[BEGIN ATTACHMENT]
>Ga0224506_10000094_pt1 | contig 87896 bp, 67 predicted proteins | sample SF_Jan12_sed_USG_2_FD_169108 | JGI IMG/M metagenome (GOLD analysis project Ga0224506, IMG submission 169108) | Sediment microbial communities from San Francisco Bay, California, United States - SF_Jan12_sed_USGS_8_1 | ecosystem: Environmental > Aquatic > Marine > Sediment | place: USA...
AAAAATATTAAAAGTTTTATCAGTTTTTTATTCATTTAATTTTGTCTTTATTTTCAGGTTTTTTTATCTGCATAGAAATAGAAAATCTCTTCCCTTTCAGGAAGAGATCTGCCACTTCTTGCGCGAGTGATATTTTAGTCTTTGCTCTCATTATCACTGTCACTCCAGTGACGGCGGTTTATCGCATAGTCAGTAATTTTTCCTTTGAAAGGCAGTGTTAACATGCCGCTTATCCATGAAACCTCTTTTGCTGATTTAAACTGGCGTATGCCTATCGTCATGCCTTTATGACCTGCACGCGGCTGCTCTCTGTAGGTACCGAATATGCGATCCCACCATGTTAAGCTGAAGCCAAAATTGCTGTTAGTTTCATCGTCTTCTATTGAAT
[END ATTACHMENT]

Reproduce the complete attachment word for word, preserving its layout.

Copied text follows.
>Ga0224506_10000094_pt1 | contig 87896 bp, 67 predicted proteins | sample SF_Jan12_sed_USG_2_FD_169108 | JGI IMG/M metagenome (GOLD analysis project Ga0224506, IMG submission 169108) | Sediment microbial communities from San Francisco Bay, California, United States - SF_Jan12_sed_USGS_8_1 | ecosystem: Environmental > Aquatic > Marine > Sediment | place: USA...
AAAAATATTAAAAGTTTTATCAGTTTTTTATTCATTTAATTTTGTCTTTATTTTCAGGTTTTTTTATCTGCATAGAAATAGAAAATCTCTTCCCTTTCAGGAAGAGATCTGCCACTTCTTGCGCGAGTGATATTTTAGTCTTTGCTCTCATTATCACTGTCACTCCAGTGACGGCGGTTTATCGCATAGTCAGTAATTTTTCCTTTGAAAGGCAGTGTTAACATGCCGCTTATCCATGAAACCTCTTTTGCTGATTTAAACTGGCGTATGCCTATCGTCATGCCTTTATGACCTGCACGCGGCTGCTCTCTGTAGGTACCGAATATGCGATCCCACCATGTTAAGCTGAAGCCAAAATTGCTGTTAGTTTCATCGTCTTCTATTGAAT